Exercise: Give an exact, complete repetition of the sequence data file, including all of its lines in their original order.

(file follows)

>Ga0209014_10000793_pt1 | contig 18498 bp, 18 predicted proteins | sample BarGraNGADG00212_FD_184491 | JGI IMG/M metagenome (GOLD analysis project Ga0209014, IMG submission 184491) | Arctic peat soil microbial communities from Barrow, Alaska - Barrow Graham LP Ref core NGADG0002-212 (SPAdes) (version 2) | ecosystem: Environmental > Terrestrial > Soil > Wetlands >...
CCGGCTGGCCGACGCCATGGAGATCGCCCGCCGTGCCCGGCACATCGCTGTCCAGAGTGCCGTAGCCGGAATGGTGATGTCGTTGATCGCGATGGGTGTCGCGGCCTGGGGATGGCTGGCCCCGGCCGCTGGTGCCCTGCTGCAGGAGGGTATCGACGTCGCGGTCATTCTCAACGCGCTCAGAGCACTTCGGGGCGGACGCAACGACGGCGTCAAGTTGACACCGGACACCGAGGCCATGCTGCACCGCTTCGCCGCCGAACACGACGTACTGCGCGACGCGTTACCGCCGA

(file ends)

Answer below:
>Ga0209014_10000793_pt1 | contig 18498 bp, 18 predicted proteins | sample BarGraNGADG00212_FD_184491 | JGI IMG/M metagenome (GOLD analysis project Ga0209014, IMG submission 184491) | Arctic peat soil microbial communities from Barrow, Alaska - Barrow Graham LP Ref core NGADG0002-212 (SPAdes) (version 2) | ecosystem: Environmental > Terrestrial > Soil > Wetlands >...
CCGGCTGGCCGACGCCATGGAGATCGCCCGCCGTGCCCGGCACATCGCTGTCCAGAGTGCCGTAGCCGGAATGGTGATGTCGTTGATCGCGATGGGTGTCGCGGCCTGGGGATGGCTGGCCCCGGCCGCTGGTGCCCTGCTGCAGGAGGGTATCGACGTCGCGGTCATTCTCAACGCGCTCAGAGCACTTCGGGGCGGACGCAACGACGGCGTCAAGTTGACACCGGACACCGAGGCCATGCTGCACCGCTTCGCCGCCGAACACGACGTACTGCGCGACGCGTTACCGCCGA